Writing so people will not scan but read!

CopywritingCopyblogger Brian Clark has recently wrote an excellent piece on writing exquisite subheads. I think this is a must learn skill if you are thinking of doing any form or writing on the Internet, may it be sales letters, or blogs or articles.

People don’t READ, they SCAN

I suspect its because of my own exposure to reading blogs and articles that I tend to scan through everything. Nowadays, I realise that I am starting to get impatient to read the daily newspaper. I mean – its one big headline and so many teeny weeny words. How can one bother to read every single word?

On that thought, too much Internet reading exposure might be detrimental for school students who need to read between the lines. Maybe that is why I never pull off reading a full research paper in school in detail. I’d rather scan 10 papers in 30 minutes, than to read one in detail. Unfortunately, research papers need to read in detail because its the numbers that make sense, but I simply skip the numbers and look for the conclusion. :mrgreen:

The trend of scanning is of course brought in because of the fact that the Internet is overloaded with information… and its sad to say that at least 80% is pure junk. Its no wonder why people like myself have started to have less patience in reading bulk of text – they provide no value.

So you need to turn scanners back to readers

The thing is, people WILL start by scanning your site, and your goal is to get them to read the text again, because I think there is nothing that can be done to get them to start reading on the first time – not even by saying something like “Read this text carefully, because this may be the most important letter you are going to read” – simply because too many people are doing it, and many readers are already sick of these stuff.

The best way to do it is using subheadings

Yes, so the best way is really what Brian mentioned – to use really useful subheadings to provide a general picture and a reason for them to read the copy.

He says:

So, don’t think in terms of subheads, think sub-benefits.

Simply identify all of your main points, and at the transition point between each, write a headline highlighting the benefit of reading the next section. Apply the same methodology as you would to any headline, while realizing that it’s easier to keep an existing reader than it is to hook a new one, so don’t go overboard.

The subheadings must highlight the benefits – the gist of the whole story.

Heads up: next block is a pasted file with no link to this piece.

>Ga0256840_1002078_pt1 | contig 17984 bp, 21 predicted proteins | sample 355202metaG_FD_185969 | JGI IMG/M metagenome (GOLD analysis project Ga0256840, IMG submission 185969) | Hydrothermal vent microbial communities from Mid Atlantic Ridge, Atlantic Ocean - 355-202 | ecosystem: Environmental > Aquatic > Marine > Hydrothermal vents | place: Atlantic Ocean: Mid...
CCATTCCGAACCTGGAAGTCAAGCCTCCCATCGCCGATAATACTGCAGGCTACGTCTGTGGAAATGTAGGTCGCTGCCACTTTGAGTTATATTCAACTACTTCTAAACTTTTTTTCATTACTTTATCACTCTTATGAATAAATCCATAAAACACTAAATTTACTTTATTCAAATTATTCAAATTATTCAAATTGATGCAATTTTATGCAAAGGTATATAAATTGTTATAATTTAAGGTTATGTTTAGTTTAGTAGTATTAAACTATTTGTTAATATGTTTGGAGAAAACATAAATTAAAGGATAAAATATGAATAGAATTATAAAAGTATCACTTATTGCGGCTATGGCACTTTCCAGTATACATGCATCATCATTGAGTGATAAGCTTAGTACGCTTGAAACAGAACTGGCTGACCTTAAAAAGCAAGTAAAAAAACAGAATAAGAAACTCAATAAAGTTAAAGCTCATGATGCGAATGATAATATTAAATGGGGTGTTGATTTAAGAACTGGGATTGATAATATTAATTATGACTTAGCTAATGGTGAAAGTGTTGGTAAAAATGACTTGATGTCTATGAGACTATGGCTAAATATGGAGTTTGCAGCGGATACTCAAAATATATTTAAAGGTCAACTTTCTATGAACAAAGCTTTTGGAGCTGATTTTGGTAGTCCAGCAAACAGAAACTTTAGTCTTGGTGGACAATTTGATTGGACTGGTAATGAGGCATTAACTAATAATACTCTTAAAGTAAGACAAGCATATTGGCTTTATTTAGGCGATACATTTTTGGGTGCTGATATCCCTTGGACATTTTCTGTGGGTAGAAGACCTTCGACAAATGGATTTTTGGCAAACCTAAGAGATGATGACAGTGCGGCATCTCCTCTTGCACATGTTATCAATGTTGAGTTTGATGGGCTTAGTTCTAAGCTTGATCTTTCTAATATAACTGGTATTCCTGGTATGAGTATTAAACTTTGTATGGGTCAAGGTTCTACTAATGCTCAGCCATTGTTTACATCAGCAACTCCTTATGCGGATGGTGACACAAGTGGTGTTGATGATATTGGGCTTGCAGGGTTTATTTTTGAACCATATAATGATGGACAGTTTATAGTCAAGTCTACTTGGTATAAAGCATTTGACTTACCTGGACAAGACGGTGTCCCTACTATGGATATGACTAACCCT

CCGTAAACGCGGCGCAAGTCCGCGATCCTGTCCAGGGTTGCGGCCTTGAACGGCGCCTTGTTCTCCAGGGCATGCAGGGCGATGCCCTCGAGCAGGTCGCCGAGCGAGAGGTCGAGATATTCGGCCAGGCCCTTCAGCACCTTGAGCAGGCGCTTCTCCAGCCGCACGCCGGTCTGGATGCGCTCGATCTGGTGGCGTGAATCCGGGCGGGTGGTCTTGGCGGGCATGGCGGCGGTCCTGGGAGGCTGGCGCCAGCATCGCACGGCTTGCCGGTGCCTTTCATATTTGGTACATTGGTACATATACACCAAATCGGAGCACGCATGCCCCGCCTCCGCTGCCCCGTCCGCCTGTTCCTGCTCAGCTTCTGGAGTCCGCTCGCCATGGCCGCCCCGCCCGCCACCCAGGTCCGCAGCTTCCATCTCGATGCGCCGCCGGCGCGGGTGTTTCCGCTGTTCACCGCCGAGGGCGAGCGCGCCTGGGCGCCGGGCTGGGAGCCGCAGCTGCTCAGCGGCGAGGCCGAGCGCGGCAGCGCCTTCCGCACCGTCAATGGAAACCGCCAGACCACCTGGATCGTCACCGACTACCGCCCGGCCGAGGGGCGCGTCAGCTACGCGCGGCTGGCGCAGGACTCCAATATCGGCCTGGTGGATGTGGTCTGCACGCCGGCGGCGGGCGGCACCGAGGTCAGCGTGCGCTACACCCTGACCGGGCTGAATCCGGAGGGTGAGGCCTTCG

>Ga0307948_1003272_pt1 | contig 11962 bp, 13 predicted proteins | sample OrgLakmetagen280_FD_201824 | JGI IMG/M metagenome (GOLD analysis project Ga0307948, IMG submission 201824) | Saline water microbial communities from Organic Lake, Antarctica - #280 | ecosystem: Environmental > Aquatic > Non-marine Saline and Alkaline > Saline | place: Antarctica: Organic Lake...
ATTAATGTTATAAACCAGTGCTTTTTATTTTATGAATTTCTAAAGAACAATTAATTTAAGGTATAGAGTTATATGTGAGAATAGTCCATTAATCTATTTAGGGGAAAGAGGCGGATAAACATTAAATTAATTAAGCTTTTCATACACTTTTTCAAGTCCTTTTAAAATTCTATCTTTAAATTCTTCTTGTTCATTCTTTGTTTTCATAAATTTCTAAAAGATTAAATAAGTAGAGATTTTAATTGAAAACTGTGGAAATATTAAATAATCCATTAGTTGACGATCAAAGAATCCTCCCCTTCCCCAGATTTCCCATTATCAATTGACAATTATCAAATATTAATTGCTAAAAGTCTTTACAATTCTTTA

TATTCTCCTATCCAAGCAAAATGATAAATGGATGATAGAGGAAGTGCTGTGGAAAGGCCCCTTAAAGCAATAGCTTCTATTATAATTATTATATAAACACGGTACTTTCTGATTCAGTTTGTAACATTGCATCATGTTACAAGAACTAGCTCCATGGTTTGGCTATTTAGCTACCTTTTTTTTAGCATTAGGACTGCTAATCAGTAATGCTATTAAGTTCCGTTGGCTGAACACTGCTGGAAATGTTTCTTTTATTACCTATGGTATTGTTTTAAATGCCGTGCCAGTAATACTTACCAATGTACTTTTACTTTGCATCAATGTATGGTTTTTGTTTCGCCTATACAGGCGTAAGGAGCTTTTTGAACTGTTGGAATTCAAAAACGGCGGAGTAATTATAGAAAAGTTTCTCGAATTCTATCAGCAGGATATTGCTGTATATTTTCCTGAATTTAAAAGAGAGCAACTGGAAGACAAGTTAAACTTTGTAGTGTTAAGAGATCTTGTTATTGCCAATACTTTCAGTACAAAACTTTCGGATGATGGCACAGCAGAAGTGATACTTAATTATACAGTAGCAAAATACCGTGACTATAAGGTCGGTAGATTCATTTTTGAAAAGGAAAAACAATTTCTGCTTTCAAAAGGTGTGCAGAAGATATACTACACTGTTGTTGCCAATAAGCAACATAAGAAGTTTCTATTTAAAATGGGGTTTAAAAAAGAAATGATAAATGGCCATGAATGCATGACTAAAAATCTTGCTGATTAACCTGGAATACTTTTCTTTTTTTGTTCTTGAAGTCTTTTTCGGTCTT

Brian also provides three very useful techniques to create subheads for better results:

  1. Express a clear and complete benefit.
  2. Use Parallelism That Advocates Action
  3. Try Writing Your Subheads First

I’m so inspired. :mrgreen: Brian Rocks! Check out his post.


  1. That was a brilliant post, i must admit I’m guilty of scanning the pages but it all depends on if i can be bothered.

    The subheadings part i think should be like a clif hanger here you put “The best way to do it is using subheadings” that tells me everything and i actually skipped that part because you pritty much told me all i needed to know in the subtitle.

    “So you need to turn scanners back to readers” i liked that title its aimed at you saying that you need to turn them into readers so read this! 😀

  2. A nice post Kian. I remember reading the original post by Brian a few days ago, and even then too I thought something like, “Why so much impatience that we have to device ways to make people read?”

    I agree there is lots of junk on the Internet, but the other fact is, there is lots of FREE junk available on the Internet and that’s what makes us impatient. The moment we start paying, we start taking things seriously. There is no directly impact — financially ,socially, politically and such right now. I read newspaper patiently because the news published there directly or indirectly affect me and my family.

  3. Haha.. good point Mike! Now that you brought it up, I think there are two ways to do it, one is the cliff hanger way you mentioned – using subheadings to entice people to read the paragraph, and the other using subheadings to tell the whole story!

  4. Hi Kian…just checking. Yesterday I left a comment here and it didn’t appear. I’m testing with Opera (if it is is FireFox issue) because I’ve noticed similar problem at other websites too. Or is there something the your spam catcher does like? 🙂

  5. Hey Amrit, yeah, it was getting caught as spam… for some weird reason (Akismet problem). I will do my best to check my spam box more regularly from now. Thanks Amrit for your comments and feedback… I really appreciate it.